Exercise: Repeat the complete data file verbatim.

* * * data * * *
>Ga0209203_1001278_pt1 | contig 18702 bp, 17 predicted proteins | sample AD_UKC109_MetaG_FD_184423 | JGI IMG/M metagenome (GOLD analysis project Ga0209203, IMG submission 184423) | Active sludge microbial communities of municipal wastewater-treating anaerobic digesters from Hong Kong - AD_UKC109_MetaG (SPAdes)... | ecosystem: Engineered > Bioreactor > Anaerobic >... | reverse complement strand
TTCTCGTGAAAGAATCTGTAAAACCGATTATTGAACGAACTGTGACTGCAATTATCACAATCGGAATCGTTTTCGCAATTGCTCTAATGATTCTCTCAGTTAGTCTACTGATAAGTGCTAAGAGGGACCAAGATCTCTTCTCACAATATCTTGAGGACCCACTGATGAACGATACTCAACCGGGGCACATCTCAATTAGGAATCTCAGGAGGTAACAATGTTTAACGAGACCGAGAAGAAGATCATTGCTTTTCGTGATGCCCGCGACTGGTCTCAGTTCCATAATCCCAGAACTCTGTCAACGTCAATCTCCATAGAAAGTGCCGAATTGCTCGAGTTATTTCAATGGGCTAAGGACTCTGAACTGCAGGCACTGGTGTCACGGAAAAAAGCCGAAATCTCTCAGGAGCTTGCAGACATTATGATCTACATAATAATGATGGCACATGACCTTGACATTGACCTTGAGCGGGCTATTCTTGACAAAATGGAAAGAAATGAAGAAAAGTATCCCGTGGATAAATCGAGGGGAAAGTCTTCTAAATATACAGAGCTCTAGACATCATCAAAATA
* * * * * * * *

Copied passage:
>Ga0209203_1001278_pt1 | contig 18702 bp, 17 predicted proteins | sample AD_UKC109_MetaG_FD_184423 | JGI IMG/M metagenome (GOLD analysis project Ga0209203, IMG submission 184423) | Active sludge microbial communities of municipal wastewater-treating anaerobic digesters from Hong Kong - AD_UKC109_MetaG (SPAdes)... | ecosystem: Engineered > Bioreactor > Anaerobic >... | reverse complement strand
TTCTCGTGAAAGAATCTGTAAAACCGATTATTGAACGAACTGTGACTGCAATTATCACAATCGGAATCGTTTTCGCAATTGCTCTAATGATTCTCTCAGTTAGTCTACTGATAAGTGCTAAGAGGGACCAAGATCTCTTCTCACAATATCTTGAGGACCCACTGATGAACGATACTCAACCGGGGCACATCTCAATTAGGAATCTCAGGAGGTAACAATGTTTAACGAGACCGAGAAGAAGATCATTGCTTTTCGTGATGCCCGCGACTGGTCTCAGTTCCATAATCCCAGAACTCTGTCAACGTCAATCTCCATAGAAAGTGCCGAATTGCTCGAGTTATTTCAATGGGCTAAGGACTCTGAACTGCAGGCACTGGTGTCACGGAAAAAAGCCGAAATCTCTCAGGAGCTTGCAGACATTATGATCTACATAATAATGATGGCACATGACCTTGACATTGACCTTGAGCGGGCTATTCTTGACAAAATGGAAAGAAATGAAGAAAAGTATCCCGTGGATAAATCGAGGGGAAAGTCTTCTAAATATACAGAGCTCTAGACATCATCAAAATA